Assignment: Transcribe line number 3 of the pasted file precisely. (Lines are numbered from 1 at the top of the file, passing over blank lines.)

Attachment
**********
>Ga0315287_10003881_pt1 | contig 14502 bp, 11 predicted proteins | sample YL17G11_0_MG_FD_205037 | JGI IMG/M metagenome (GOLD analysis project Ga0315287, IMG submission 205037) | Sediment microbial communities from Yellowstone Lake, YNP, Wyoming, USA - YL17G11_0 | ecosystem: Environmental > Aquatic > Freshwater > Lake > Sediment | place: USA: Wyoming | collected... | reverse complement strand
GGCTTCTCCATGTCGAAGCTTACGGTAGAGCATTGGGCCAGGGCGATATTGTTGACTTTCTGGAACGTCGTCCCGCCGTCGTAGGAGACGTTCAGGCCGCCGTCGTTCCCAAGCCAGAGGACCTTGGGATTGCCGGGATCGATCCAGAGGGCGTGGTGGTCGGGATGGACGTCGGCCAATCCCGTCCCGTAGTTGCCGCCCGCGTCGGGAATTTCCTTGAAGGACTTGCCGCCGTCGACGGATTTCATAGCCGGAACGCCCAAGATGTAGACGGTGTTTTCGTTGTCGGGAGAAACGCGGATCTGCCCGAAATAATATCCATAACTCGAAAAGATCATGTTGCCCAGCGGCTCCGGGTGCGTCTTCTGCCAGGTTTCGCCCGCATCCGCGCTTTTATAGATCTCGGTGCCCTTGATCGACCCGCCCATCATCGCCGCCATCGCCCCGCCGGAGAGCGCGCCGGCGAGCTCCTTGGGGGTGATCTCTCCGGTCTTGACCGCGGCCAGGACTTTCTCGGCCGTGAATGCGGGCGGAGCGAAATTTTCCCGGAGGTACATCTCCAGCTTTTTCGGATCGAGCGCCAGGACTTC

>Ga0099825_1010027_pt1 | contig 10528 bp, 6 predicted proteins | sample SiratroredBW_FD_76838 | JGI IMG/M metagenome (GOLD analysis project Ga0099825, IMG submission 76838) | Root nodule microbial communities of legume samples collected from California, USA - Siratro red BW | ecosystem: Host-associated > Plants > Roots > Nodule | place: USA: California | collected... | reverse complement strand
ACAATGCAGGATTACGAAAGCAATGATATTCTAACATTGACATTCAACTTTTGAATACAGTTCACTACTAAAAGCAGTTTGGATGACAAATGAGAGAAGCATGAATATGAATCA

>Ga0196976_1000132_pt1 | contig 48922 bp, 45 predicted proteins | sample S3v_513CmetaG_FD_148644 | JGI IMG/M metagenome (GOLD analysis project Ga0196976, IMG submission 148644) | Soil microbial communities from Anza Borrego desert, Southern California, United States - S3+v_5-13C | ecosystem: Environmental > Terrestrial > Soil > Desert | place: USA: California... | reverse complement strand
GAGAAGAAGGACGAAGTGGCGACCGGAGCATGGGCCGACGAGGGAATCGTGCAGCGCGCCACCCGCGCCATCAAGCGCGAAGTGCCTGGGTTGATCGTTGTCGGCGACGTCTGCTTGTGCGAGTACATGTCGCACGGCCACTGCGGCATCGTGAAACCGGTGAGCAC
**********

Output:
>Ga0099825_1010027_pt1 | contig 10528 bp, 6 predicted proteins | sample SiratroredBW_FD_76838 | JGI IMG/M metagenome (GOLD analysis project Ga0099825, IMG submission 76838) | Root nodule microbial communities of legume samples collected from California, USA - Siratro red BW | ecosystem: Host-associated > Plants > Roots > Nodule | place: USA: California | collected... | reverse complement strand